Studies have shown that children are more likely to have an easier time learning any subject when their parents actively support their learning. With an increasingly technological world, it is more important than ever to help children make the effort to learn, appreciate, and gain strong mathematical skills for them to survive in the workforce and even everyday life.
How Do Children Learn Mathematics?
To ensure the success of their children, parents must become involved as early as possible. Developing numeracy is vital to a child’s success in early learning and beyond. The best way for children to learn math is by engaging them in activities that encourage them to:
- Think about what they are investigating
- Collect information, organize it, and then act on it
- Use the information they’ve collected from multiple sources to tackle problems
- Explain how they arrived at their solutions
Children find it easier to learn if they connect math concepts and procedures with their personal experience. For instance, using basic household items (bathroom scales, measuring cups, or a deck of cards) and observing daily events (such as weather patterns over the course of a week) allows them to “observe” the ideas being taught.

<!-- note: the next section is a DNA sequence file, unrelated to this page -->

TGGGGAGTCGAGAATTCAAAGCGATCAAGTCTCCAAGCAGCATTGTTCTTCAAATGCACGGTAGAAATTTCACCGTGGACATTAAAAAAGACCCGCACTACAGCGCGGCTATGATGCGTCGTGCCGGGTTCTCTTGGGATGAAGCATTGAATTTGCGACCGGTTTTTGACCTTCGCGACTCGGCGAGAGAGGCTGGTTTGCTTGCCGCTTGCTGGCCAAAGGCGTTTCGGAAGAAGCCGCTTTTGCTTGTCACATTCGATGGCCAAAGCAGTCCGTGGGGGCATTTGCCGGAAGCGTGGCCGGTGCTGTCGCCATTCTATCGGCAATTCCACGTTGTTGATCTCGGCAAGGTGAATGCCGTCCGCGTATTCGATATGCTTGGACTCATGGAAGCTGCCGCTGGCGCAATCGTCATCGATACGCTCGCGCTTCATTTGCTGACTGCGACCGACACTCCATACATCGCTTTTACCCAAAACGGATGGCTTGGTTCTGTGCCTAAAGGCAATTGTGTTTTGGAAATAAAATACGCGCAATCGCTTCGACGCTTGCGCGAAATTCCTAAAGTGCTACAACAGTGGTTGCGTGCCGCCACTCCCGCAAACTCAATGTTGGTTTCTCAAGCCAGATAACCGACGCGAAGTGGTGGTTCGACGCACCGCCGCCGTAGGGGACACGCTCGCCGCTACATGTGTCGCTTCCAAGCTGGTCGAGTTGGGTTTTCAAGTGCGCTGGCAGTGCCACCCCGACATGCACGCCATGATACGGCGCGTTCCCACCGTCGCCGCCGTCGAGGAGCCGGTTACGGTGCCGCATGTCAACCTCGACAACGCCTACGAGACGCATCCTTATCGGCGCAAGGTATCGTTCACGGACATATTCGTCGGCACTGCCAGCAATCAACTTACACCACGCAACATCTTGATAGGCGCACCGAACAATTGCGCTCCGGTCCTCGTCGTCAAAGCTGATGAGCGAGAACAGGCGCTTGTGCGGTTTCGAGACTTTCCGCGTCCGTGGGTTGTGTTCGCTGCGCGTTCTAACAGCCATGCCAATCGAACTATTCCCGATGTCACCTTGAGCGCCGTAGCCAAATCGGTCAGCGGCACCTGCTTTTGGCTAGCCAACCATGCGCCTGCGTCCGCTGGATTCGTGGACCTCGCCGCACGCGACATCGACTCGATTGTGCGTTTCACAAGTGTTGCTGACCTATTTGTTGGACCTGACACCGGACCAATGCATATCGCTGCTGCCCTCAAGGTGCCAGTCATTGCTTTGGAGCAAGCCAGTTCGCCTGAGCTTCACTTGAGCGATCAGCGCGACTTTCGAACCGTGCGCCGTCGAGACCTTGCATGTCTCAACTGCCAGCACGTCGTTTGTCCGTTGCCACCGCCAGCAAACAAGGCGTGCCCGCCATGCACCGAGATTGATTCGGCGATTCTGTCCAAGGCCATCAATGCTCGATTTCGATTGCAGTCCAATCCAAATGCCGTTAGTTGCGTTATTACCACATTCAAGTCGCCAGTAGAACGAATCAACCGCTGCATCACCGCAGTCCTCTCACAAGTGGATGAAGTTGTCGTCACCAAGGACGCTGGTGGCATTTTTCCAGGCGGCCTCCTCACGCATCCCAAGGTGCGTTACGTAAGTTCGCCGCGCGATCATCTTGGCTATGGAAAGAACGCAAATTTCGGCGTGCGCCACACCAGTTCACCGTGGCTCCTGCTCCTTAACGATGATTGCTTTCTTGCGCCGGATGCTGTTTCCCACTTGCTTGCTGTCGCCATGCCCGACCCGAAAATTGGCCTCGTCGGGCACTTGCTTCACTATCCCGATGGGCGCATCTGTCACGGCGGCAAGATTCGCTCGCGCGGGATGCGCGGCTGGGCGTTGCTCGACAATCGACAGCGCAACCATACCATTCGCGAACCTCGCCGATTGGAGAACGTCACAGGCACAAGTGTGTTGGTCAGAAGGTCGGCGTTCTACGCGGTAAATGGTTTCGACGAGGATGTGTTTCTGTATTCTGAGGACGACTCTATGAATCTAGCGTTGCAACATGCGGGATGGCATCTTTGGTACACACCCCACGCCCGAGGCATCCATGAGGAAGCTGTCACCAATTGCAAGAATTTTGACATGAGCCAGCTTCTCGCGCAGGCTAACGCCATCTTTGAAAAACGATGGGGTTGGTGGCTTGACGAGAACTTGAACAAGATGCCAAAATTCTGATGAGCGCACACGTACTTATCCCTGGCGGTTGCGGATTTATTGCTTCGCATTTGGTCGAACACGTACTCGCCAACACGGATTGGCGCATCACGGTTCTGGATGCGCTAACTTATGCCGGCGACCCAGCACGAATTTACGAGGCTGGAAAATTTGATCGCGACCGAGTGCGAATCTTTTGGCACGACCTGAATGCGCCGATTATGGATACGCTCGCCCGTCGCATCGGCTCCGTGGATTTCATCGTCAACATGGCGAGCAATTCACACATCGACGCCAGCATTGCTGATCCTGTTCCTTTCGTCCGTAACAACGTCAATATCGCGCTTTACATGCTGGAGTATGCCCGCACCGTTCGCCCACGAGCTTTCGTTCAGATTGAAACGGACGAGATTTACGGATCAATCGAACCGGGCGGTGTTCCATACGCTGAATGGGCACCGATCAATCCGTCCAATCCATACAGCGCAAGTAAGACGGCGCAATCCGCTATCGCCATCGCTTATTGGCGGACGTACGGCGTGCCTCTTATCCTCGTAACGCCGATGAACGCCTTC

Children should also be encouraged to apply systematic trial and error, and a bunch of other strategies to develop their reasoning and problem solving skills. They learn that there is more than one way to solve a problem, and also how to communicate effectively while explaining their solutions.
Beyond that, you can help your child by:
- Being positive about math and talking about ways to apply it every day. Let your child know that you think math is important and anyone can learn it, praise him/her when he/she makes an effort to learn something for the first time, and encourage your child to be persistent when dealing with difficult problems.
- Making math a part of your child’s day by pointing out the many ways that math is applied throughout his/her day. Play games and puzzles with your child that involve math, and include your child in daily activities that include math, such as measuring ingredients, making purchases, counting plates and utensils for dinners, etc.
- Encouraging your child to give explanations or to think aloud about the strategies they’re applying to arrive at a solution. Encourage your child to act out problems or use illustrations to solve them, and leverage errors and misconceptions to develop new ideas and reasoning skills.
Keep in mind that your home is the best place to start “talking” math with your child. Incorporating math language and activities into familiar daily routines will give your child a better understanding of how math works in his/her everyday life, and give him/her a safe environment to take risks and try new things.